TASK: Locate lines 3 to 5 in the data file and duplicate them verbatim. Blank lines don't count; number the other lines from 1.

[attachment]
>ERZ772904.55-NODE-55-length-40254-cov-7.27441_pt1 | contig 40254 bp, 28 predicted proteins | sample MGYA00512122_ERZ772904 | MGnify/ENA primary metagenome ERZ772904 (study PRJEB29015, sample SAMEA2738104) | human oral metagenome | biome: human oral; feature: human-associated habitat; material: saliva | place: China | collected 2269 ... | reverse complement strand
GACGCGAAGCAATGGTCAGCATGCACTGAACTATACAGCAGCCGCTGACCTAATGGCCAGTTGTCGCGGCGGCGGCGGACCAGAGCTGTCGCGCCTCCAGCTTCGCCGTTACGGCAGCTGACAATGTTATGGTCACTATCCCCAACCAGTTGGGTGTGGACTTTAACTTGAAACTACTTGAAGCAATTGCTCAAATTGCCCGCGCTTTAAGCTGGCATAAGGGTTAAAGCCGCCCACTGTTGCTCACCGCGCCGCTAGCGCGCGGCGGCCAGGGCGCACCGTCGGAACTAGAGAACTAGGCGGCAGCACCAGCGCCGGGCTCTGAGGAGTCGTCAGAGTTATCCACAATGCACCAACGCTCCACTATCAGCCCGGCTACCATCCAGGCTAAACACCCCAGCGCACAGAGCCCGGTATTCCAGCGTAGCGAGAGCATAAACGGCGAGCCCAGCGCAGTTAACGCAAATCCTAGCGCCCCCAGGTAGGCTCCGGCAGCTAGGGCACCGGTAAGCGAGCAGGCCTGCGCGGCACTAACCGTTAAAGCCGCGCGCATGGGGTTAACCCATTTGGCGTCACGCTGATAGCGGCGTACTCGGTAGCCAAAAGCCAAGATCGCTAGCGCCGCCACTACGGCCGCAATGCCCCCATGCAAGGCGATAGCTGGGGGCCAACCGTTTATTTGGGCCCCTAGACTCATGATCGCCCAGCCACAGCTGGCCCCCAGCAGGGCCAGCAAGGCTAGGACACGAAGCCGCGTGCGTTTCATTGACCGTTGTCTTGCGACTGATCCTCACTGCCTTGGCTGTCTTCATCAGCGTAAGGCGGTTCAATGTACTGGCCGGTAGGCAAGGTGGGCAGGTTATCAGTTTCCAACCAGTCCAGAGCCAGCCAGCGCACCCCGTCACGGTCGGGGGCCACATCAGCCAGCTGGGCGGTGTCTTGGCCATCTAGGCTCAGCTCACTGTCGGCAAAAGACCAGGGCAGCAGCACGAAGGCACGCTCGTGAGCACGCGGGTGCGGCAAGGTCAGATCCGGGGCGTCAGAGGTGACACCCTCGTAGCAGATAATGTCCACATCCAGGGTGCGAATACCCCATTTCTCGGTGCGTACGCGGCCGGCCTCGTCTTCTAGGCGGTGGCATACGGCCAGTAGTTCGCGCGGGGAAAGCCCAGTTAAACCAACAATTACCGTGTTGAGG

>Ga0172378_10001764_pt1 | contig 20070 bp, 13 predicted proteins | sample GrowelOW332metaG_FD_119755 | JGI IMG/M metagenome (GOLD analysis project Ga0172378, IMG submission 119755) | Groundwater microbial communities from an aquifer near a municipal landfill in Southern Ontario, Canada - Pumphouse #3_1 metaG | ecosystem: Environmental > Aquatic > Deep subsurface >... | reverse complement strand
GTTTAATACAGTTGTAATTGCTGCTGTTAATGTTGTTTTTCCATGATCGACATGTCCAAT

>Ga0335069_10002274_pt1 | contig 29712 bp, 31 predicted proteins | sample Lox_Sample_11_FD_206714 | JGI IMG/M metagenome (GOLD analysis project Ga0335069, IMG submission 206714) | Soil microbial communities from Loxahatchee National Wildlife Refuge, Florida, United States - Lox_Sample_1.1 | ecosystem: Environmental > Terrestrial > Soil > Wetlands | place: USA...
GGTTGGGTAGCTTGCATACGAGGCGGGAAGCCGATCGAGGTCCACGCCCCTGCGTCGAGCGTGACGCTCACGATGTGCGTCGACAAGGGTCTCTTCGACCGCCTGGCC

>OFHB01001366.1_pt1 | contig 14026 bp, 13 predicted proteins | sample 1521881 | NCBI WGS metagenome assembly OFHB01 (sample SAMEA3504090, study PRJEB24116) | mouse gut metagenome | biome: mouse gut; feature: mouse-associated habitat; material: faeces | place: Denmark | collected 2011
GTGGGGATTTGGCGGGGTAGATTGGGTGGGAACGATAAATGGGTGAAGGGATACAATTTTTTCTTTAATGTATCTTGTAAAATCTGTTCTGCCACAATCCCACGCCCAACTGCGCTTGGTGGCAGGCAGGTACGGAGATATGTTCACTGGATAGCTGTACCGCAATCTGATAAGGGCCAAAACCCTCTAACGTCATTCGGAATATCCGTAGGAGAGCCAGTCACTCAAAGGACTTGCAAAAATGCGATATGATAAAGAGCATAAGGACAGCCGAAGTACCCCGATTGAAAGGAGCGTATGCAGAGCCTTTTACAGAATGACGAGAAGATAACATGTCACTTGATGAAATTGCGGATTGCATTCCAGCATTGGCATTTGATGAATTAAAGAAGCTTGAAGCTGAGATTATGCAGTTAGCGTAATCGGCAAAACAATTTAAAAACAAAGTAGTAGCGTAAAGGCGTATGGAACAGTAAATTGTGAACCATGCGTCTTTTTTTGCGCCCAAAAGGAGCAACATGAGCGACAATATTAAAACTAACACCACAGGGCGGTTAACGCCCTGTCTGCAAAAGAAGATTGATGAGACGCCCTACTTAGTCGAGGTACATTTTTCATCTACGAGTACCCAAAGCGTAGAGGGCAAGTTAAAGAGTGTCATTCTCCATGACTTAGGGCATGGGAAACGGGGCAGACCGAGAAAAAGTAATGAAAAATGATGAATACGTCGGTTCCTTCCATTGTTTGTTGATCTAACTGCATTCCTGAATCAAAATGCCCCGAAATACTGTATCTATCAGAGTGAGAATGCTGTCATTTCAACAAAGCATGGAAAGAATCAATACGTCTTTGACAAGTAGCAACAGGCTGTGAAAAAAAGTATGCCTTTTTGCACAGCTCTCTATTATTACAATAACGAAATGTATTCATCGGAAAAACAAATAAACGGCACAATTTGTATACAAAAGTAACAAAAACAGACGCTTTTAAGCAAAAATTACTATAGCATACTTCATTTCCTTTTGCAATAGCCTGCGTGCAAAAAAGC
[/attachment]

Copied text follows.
>Ga0172378_10001764_pt1 | contig 20070 bp, 13 predicted proteins | sample GrowelOW332metaG_FD_119755 | JGI IMG/M metagenome (GOLD analysis project Ga0172378, IMG submission 119755) | Groundwater microbial communities from an aquifer near a municipal landfill in Southern Ontario, Canada - Pumphouse #3_1 metaG | ecosystem: Environmental > Aquatic > Deep subsurface >... | reverse complement strand
GTTTAATACAGTTGTAATTGCTGCTGTTAATGTTGTTTTTCCATGATCGACATGTCCAAT

>Ga0335069_10002274_pt1 | contig 29712 bp, 31 predicted proteins | sample Lox_Sample_11_FD_206714 | JGI IMG/M metagenome (GOLD analysis project Ga0335069, IMG submission 206714) | Soil microbial communities from Loxahatchee National Wildlife Refuge, Florida, United States - Lox_Sample_1.1 | ecosystem: Environmental > Terrestrial > Soil > Wetlands | place: USA...